Competition and Markets Authority, the British competition regulator, has asked to review the $38 billion merger deal between Liberty Global’s Virgin Media and Telefonica’s O2 in the UK.
The proposed merger Virgin Media and O2 is expected to pose much stronger competition to market leader BT. The deal will bring together the biggest cable TV provider in Liberty’s Virgin Media with Telefonica’s O2, the second-largest mobile operator.
The Telefonica deal will allow the debt-laden Spanish telecom group to extract cash while remaining in Britain, having tried and failed to sell O2 in 2016.
The deal will force main rivals including Vodafone Group, Comcast’s Sky, Three UK and TalkTalk to examine whether they need to have the full set of fixed and mobile assets to keep up, Reuters reported in May.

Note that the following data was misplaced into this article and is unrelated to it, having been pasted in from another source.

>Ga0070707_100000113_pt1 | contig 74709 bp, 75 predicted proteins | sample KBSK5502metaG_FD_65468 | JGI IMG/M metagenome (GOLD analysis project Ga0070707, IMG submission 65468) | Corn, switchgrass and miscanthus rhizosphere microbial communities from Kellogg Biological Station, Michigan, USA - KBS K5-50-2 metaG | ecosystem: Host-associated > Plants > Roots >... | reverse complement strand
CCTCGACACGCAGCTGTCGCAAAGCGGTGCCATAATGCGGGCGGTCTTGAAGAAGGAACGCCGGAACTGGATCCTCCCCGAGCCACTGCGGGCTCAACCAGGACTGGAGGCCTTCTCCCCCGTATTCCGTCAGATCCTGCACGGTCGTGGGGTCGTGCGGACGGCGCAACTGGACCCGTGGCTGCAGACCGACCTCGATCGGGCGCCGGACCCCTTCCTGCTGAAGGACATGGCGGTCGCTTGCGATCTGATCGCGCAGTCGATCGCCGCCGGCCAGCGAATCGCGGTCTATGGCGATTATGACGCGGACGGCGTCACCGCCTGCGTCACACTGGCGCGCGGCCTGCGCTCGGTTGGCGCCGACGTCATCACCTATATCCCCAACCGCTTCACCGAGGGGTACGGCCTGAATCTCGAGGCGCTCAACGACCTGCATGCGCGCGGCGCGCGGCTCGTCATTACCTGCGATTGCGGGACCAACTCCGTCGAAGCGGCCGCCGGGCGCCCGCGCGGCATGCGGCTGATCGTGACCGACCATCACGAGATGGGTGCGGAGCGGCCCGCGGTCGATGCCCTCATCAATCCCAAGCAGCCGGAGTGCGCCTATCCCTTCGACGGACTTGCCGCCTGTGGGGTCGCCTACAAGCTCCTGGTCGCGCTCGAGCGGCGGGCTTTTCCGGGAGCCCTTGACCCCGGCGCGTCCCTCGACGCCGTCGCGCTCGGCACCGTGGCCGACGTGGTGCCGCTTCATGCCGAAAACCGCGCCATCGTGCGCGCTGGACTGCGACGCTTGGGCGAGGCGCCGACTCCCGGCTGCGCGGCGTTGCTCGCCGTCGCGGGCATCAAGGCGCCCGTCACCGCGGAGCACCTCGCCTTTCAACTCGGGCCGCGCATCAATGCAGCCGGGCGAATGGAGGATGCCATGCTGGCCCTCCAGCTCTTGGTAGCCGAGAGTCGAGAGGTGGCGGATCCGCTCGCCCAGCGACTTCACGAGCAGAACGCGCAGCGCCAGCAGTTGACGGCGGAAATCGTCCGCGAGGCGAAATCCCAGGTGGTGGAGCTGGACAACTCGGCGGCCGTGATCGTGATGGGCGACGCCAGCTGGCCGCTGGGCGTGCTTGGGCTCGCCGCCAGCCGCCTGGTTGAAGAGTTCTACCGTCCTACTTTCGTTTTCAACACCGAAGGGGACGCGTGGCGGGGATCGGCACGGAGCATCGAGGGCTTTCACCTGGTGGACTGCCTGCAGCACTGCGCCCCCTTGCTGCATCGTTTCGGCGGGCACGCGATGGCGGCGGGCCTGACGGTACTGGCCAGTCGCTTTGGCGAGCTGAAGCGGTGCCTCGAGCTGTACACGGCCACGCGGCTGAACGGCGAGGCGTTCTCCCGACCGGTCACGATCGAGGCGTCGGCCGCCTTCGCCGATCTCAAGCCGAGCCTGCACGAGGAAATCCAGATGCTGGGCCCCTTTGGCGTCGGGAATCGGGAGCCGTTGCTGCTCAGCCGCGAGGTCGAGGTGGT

“Ultimately, this is a decision for the European Commission, but as the merger will only impact UK consumers – and any effects would only be felt after the end of the transition period – it is only right for the CMA to request it back,” said Andrea Coscelli, head of the Competition and Markets Authority.
A spokesman for Telefonica and Liberty Global said the companies had formally requested the European Commission to approve the merger of Virgin Media and O2 last week, while keeping the CMA and regulator Ofcom fully informed and engaged.
“We have made a compelling case to enable the European Commission to clear the transaction as soon as possible,” he said.
“Transferring the case to the CMA will delay this process and our ability to press on with improving the UK’s broadband and 5G infrastructure, whilst creating new jobs in the UK.”
He said the companies believed the deal would bring substantial benefits to UK consumers and should be swiftly approved.